Information Policy and The Red Herring of a Media-Tech Industry War
In an article published earlier this year, University of Wisconsin-Milwaukee professor Sandra Braman defined “information policy” as positions and practices that concern the creation, processing, flows, access and use of information. The term certainly includes content, much of which is subject to protection under this nation’s Copyright Act, and the telecommunication pipes through which that content travels. Given this definition, it easy to see how businesses regulated by copyright and telecommunications law enjoy a synergistic relationship.
The Internet’s public availability in the early 1990s did not fundamentally alter this information policy landscape. But the Internet, along with simultaneous developments like unprecedented personal computing power, did make it possible for non-traditional actors to create, send, access and process significantly more copyright-protected information through increasingly faster telecommunication pipes. The rise of this non-traditional class also has spawned new businesses like Google (including its YouTube subsidiary), Facebook and Amazon.com, while encouraging or forcing traditional actors to evolve into new businesses (such as Comcast, a telecom company, buying NBC-Universal in a merger that was completed earlier this year).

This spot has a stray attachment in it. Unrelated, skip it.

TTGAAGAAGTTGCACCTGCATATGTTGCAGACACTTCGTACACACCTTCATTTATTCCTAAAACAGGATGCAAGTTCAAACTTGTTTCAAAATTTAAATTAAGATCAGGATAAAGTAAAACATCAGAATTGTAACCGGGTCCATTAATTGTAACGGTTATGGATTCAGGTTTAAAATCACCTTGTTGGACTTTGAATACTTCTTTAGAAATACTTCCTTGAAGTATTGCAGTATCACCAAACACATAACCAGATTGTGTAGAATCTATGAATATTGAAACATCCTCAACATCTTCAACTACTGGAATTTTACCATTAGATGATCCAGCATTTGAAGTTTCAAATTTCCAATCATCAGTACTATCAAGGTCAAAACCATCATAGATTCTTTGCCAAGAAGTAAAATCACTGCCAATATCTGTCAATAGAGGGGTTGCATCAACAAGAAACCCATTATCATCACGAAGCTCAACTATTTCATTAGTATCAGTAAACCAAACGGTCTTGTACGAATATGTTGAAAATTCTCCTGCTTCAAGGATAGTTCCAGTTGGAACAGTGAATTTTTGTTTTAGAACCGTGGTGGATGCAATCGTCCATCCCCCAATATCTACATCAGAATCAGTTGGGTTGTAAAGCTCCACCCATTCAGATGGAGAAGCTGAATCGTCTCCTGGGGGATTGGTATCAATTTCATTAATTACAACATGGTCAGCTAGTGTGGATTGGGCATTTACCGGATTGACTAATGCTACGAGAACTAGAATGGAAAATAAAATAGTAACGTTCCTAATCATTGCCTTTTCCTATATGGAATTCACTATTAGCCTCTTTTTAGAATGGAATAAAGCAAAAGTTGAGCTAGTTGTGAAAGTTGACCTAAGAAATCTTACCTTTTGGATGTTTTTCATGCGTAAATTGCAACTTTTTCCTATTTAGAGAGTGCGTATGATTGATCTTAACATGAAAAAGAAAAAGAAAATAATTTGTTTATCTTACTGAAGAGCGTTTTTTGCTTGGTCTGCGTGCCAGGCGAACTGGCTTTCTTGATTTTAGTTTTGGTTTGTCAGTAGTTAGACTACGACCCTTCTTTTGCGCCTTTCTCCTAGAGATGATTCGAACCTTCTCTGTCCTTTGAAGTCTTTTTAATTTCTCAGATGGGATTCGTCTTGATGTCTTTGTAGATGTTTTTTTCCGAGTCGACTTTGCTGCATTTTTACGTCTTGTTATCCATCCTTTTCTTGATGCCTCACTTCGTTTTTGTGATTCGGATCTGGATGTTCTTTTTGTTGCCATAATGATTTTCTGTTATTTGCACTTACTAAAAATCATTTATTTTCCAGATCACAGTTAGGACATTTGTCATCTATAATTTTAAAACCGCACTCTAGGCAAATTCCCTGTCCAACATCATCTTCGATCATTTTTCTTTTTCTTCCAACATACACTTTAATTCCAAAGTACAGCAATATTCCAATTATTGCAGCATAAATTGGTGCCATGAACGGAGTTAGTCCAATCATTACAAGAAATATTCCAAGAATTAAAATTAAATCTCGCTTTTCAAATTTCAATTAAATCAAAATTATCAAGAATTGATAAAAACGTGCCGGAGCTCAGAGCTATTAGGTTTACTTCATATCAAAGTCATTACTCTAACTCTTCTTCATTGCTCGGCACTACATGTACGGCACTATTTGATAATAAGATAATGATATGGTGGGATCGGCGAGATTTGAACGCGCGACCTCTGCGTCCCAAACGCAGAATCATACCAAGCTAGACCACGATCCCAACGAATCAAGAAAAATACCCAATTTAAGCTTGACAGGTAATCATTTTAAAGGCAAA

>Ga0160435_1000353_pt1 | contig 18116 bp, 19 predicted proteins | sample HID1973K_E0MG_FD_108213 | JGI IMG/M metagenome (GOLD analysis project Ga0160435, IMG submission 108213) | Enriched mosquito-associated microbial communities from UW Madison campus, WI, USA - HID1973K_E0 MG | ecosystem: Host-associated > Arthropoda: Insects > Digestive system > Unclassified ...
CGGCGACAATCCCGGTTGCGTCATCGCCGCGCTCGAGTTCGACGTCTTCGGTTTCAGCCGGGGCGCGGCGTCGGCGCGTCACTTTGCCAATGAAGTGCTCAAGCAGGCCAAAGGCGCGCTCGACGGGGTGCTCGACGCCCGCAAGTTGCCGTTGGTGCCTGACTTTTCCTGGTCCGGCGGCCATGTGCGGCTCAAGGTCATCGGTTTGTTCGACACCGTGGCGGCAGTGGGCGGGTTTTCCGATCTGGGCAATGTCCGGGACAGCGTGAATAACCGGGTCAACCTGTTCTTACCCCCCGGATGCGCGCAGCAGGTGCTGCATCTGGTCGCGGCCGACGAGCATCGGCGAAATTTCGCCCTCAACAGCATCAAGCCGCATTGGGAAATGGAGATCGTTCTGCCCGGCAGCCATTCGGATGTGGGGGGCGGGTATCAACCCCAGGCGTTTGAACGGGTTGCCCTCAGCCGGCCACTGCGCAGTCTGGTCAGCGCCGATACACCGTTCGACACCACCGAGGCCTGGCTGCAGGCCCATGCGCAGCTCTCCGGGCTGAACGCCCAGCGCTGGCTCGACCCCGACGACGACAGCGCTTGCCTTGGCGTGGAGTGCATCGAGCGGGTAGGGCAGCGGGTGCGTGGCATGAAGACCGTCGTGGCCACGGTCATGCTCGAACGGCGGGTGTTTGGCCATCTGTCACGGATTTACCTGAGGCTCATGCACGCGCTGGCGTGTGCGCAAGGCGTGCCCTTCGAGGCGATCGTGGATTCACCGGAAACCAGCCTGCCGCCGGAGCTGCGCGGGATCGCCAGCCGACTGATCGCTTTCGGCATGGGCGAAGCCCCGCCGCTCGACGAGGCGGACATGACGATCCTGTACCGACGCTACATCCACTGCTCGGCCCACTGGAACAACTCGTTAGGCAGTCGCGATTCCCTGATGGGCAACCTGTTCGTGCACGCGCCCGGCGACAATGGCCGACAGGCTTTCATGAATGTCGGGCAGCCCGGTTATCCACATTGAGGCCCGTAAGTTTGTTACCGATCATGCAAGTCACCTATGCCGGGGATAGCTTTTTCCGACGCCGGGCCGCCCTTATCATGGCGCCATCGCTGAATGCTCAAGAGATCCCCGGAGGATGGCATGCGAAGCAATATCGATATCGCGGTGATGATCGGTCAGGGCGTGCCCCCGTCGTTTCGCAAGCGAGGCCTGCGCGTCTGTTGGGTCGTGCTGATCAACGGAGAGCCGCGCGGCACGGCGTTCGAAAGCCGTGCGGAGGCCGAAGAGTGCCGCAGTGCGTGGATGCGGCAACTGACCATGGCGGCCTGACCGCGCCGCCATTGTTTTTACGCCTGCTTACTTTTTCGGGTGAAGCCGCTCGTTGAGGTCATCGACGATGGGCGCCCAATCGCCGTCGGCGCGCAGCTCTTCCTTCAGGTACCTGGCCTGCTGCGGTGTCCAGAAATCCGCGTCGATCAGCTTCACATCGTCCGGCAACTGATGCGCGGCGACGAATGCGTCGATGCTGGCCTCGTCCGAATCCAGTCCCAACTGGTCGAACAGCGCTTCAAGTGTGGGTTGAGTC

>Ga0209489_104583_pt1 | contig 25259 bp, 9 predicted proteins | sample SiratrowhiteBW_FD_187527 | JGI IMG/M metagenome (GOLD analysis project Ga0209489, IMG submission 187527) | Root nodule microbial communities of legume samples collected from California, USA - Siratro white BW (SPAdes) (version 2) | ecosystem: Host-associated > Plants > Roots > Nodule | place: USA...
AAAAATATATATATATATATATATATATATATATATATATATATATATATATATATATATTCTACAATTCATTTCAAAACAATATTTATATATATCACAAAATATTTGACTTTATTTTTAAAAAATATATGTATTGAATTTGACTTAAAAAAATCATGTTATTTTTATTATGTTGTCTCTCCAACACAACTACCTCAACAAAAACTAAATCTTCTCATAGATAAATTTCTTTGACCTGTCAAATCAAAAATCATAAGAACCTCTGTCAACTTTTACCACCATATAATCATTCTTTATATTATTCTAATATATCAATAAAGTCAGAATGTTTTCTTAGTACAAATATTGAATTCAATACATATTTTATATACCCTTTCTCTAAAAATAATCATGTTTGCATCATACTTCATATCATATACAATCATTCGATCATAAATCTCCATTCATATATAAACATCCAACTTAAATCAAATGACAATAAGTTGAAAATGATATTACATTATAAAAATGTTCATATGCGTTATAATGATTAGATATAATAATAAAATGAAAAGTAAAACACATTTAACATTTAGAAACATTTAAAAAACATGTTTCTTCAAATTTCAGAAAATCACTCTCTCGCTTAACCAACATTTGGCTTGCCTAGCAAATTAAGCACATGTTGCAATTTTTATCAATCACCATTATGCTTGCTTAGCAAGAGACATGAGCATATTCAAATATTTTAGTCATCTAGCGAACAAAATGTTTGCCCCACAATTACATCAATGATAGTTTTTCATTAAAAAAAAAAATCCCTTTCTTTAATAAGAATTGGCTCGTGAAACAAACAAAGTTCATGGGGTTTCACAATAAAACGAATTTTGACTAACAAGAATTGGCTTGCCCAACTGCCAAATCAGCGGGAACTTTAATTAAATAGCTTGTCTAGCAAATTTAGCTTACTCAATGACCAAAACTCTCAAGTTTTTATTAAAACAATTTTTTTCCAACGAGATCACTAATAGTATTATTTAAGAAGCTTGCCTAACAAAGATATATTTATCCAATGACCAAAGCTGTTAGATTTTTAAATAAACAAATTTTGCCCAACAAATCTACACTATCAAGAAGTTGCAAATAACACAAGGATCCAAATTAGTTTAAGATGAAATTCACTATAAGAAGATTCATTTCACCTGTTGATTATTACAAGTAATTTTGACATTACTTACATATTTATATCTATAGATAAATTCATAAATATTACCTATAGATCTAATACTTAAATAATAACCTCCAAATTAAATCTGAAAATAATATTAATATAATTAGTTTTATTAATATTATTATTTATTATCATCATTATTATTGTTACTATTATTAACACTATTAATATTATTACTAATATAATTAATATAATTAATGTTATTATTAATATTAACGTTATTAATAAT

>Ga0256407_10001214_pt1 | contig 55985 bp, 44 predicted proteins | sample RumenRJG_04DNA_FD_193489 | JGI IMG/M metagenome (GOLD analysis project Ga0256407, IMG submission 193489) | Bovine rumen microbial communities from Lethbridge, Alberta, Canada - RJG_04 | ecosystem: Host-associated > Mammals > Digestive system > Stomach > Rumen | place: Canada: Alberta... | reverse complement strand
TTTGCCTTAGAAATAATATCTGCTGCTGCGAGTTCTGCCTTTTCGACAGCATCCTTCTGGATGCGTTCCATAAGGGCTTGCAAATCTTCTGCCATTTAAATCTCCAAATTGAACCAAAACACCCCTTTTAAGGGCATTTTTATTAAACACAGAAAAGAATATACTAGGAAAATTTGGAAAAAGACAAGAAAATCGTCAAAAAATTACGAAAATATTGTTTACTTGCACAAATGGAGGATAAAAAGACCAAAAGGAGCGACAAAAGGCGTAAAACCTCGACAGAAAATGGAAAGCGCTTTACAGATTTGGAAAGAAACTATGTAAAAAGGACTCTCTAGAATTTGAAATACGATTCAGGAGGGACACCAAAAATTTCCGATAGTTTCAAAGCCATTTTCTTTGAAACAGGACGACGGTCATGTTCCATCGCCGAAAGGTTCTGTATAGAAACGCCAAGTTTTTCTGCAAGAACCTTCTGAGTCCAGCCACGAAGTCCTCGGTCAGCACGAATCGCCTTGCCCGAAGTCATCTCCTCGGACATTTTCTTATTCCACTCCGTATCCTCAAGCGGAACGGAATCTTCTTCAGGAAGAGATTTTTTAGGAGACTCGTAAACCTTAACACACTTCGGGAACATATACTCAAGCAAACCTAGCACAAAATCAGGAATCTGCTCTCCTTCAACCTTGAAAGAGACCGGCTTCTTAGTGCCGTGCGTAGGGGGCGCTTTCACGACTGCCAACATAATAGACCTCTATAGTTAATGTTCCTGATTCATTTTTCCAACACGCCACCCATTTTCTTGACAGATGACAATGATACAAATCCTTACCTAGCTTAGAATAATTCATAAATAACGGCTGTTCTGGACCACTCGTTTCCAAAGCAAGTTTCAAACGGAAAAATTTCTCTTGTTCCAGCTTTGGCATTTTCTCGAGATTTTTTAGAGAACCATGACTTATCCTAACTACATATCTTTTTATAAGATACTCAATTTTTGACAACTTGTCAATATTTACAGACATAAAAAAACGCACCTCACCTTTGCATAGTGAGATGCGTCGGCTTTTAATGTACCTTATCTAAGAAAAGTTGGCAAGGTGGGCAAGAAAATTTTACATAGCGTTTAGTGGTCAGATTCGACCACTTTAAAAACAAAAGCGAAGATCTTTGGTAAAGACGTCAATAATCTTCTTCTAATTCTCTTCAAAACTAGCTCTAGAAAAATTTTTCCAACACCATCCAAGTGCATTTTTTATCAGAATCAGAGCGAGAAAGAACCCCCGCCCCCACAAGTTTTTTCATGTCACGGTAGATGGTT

Despite the historical and continuing synergy between copyright and telecom, there has been a recent, aggressive line of thought that argues these non-traditional entrants into the information policy landscape have grown powerful by free riding on the works of large corporate copyright owners. This argument arose during last month’s Governance of Social Media workshop at Georgetown, which Michigan State University’s Quello Center helped sponsor. The argument also manifests itself in Robert Levine’s new book, Free Ride: How Digital Parasites Are Destroying The Culture Business, and How The Culture Business Can Fight Back (2011, Doubleday).
Free Ride seeks to reframe the debate about the business of selling cultural commodities, who is to blame that business’ demise, and how law and information policy should deal with this problem and culpable actors. “The conflict over the future of online media has been framed as one that pits media conglomerates against a demanding new generation of consumers who want music and movies their way,” writes Mr. Levine. “The real conflict online is between the media companies that fund much of the entertainment we read, see, and hear, and the technology firms that want to distribute their content – legally or otherwise.” Levine’s central thesis is technology-centric, information policy participants like Apple, Netflix, and YouTube access, use, process and distribute the protected works without returning full economic value to creators or copyright owners. Further, he argues the same group has fostered a dangerous public atmosphere that encourages the “information wants be free” ethos in a way that focuses more on lack of payment than frictionless (but compensated) distribution in a globally networked society.